Indonesia's Budget Deficit Narrows in January Thanks to Higher Oil Price

Finance Minister Sri Mulyani Indrawati said Indonesia will revise its tax incentives and offer them to a larger number of business sectors, in a bid to attract more investment. (Antara Photo/Muhammad Adimaja)

By : Adinda Normala | on 11:47 PM February 20, 2018
Category : Business, Economy

Jakarta. Indonesia ended the first month of the year with a lower budget deficit compared with the same period last year, as windfall revenue from higher oil prices and a spike in tax receipts offset moderate spending by government agencies.

As of Jan. 31, the Ministry of Finance recorded a Rp 37.1 trillion ($2.7 billion) budget deficit, which represents 0.25 percent of the country's gross domestic product. The budget deficit in the corresponding period a year earlier stood at Rp 44.9 trillion, or 0.33 percent of GDP.

The government aims to keep the state budget deficit at Rp 325.9 trillion, or 2.19 percent of GDP for the full year, compared with last year's Rp 336.4 trillion deficit, which amounted to 2.48 percent of GDP.

"The realization of the state budget in January 2018 showed an increase and creates optimism for better performance this year," Finance Minister Sri Mulyani Indrawati said at a press conference in Jakarta on Tuesday (20/02).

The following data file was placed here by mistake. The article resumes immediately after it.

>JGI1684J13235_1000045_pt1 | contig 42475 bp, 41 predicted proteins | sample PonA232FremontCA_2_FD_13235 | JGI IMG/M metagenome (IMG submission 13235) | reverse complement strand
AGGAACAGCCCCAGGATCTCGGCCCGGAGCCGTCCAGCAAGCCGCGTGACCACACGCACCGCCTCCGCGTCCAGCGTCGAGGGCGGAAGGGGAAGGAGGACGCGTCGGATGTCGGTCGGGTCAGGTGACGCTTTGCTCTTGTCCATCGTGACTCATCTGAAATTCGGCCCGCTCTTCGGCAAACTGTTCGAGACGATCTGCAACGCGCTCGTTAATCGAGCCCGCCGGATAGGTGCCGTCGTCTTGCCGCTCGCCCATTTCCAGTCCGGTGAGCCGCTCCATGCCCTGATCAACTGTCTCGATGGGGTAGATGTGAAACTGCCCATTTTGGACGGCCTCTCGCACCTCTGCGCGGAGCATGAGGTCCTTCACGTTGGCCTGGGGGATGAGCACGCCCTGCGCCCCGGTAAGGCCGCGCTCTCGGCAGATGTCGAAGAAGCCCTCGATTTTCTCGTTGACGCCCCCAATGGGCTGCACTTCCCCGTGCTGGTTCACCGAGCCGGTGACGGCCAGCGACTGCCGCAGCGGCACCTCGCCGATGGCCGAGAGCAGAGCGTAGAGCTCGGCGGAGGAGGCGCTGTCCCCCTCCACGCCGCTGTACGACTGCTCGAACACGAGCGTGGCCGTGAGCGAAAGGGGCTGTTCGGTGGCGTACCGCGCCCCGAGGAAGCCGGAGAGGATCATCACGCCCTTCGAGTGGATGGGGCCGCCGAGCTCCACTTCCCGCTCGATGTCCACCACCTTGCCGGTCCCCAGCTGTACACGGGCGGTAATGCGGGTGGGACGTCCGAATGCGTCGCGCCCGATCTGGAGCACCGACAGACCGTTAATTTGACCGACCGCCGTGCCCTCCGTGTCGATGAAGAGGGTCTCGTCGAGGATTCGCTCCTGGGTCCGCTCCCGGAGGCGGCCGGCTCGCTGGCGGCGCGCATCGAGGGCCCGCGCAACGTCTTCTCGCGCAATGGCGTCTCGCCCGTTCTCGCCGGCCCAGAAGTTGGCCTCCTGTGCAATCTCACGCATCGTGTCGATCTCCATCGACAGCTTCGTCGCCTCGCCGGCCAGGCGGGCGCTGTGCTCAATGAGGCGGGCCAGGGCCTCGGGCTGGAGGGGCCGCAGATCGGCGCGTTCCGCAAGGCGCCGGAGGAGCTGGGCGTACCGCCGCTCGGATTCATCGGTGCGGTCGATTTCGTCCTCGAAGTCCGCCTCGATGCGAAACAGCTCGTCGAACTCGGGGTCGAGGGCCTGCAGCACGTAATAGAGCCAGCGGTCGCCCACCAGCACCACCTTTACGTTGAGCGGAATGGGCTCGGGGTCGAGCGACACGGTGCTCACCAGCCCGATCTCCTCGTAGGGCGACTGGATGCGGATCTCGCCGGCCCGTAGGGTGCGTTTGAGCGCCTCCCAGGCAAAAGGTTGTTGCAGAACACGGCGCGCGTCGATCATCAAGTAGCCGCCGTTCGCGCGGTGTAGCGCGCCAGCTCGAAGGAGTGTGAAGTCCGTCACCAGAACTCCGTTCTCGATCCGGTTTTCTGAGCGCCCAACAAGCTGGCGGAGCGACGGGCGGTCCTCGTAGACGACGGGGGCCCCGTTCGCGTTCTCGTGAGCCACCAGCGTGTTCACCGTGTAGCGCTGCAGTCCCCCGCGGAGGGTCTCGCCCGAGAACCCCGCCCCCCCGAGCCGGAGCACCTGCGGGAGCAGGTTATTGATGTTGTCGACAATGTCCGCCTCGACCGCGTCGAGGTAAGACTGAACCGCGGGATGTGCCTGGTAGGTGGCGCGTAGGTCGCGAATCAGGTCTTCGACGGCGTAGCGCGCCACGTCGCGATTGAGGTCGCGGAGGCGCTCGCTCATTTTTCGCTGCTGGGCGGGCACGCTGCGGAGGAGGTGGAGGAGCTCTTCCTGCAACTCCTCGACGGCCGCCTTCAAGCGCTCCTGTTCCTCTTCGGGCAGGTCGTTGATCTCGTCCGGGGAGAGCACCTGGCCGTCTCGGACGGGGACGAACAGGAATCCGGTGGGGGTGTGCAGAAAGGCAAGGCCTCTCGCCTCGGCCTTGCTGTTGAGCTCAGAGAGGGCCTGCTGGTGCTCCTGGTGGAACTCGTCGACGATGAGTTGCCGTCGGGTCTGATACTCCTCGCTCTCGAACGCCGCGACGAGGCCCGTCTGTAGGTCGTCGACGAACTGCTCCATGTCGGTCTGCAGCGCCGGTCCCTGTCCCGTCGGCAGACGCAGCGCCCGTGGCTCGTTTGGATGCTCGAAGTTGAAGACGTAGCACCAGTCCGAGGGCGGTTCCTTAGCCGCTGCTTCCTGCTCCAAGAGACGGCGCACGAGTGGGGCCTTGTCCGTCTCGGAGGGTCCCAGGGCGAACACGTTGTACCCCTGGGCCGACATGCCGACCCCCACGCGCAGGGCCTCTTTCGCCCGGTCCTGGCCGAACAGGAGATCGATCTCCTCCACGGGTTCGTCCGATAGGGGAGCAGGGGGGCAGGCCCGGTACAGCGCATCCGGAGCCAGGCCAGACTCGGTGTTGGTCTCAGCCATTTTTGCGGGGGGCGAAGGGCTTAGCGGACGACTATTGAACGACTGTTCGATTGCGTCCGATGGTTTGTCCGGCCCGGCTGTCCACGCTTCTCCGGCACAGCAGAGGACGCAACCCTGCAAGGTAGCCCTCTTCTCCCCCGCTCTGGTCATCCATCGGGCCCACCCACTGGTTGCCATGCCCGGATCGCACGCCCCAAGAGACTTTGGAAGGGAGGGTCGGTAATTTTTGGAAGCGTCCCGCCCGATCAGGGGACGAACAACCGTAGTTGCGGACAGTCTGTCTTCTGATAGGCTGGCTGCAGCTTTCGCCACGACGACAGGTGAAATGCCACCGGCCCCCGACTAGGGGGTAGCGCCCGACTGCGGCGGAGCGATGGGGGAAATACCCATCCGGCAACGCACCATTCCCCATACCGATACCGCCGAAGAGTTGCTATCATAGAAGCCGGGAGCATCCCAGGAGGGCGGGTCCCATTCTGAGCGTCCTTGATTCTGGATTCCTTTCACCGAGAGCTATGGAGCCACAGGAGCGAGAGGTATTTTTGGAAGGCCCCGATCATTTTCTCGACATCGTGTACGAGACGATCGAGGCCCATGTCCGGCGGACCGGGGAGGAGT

State revenue in January stood at $101.4 trillion, up 14 percent from the same period last year.

The government collected Rp 78.94 trillion in tax revenue, or 11.17 percent more than last year – the biggest increase in four years, the minister said.

Rising global oil prices boosted non-tax revenue by 33 percent to Rp 18.89 trillion.

Overall, the government has so far managed to collect 5.3 percent of the Rp 1,894.7 trillion target set in the 2018 state budget.

Total government spending – including spending by ministries, government agencies, village funds and funds transferred to regional governments – stood at Rp 138.4 trillion, having increased 3.9 percent from January last year. The government has set a total spending target of Rp 2,220.7 trillion for this year.

Still, if the global oil price remains at its current level of $65 per barrel – 35 percent higher than the $48 per barrel outlined in the 2018 state budget – the government would have to devise alternatives to mitigate its risk.

According to a government simulation, a dollar increase in the oil price can lead to a Rp 200 billion to Rp 900 billion budget surplus.

But it may also "lead to higher inflation," said Suahasil Nazara, head of the fiscal office at the Finance Ministry.

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